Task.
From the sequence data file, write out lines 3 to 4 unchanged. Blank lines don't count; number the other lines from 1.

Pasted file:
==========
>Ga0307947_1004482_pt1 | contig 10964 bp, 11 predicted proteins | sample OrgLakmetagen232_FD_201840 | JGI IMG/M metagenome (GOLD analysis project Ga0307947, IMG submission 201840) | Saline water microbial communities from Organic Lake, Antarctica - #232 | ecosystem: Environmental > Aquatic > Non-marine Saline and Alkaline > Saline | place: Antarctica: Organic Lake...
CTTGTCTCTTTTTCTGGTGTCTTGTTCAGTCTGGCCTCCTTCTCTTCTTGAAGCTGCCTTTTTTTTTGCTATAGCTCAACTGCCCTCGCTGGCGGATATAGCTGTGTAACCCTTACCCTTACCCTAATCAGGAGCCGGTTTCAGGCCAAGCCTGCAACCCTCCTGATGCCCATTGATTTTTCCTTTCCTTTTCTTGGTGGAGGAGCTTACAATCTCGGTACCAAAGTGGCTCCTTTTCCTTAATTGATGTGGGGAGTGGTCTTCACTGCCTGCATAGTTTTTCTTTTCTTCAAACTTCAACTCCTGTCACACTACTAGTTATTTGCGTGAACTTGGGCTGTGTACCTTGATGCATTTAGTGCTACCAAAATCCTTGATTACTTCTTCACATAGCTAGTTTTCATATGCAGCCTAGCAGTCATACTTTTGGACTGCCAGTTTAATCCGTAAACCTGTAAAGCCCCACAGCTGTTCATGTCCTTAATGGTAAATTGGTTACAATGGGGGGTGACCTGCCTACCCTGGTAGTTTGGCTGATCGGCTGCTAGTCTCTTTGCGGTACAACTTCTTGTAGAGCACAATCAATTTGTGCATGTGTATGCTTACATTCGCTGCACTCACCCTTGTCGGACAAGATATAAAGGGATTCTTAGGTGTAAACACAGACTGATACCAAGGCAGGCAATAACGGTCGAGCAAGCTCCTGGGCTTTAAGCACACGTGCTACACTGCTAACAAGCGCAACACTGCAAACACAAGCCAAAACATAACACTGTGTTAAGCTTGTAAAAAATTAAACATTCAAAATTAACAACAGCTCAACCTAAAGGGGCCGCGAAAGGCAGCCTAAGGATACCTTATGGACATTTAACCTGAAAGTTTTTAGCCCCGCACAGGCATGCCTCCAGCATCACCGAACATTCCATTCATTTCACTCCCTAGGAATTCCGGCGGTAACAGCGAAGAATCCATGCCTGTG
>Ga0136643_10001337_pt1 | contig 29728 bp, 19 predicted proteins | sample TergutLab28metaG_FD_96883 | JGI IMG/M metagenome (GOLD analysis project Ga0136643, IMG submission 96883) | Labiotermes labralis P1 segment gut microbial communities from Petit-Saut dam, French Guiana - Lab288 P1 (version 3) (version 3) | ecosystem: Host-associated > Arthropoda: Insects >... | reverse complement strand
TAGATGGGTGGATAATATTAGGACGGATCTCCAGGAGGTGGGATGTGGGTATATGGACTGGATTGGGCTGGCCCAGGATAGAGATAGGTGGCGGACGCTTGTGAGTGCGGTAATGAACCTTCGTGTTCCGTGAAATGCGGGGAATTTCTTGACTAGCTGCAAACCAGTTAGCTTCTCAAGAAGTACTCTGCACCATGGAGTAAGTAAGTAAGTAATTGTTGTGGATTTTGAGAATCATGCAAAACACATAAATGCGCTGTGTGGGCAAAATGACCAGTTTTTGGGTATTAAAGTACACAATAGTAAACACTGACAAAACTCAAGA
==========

>Ga0136643_10001337_pt1 | contig 29728 bp, 19 predicted proteins | sample TergutLab28metaG_FD_96883 | JGI IMG/M metagenome (GOLD analysis project Ga0136643, IMG submission 96883) | Labiotermes labralis P1 segment gut microbial communities from Petit-Saut dam, French Guiana - Lab288 P1 (version 3) (version 3) | ecosystem: Host-associated > Arthropoda: Insects >... | reverse complement strand
TAGATGGGTGGATAATATTAGGACGGATCTCCAGGAGGTGGGATGTGGGTATATGGACTGGATTGGGCTGGCCCAGGATAGAGATAGGTGGCGGACGCTTGTGAGTGCGGTAATGAACCTTCGTGTTCCGTGAAATGCGGGGAATTTCTTGACTAGCTGCAAACCAGTTAGCTTCTCAAGAAGTACTCTGCACCATGGAGTAAGTAAGTAAGTAATTGTTGTGGATTTTGAGAATCATGCAAAACACATAAATGCGCTGTGTGGGCAAAATGACCAGTTTTTGGGTATTAAAGTACACAATAGTAAACACTGACAAAACTCAAGA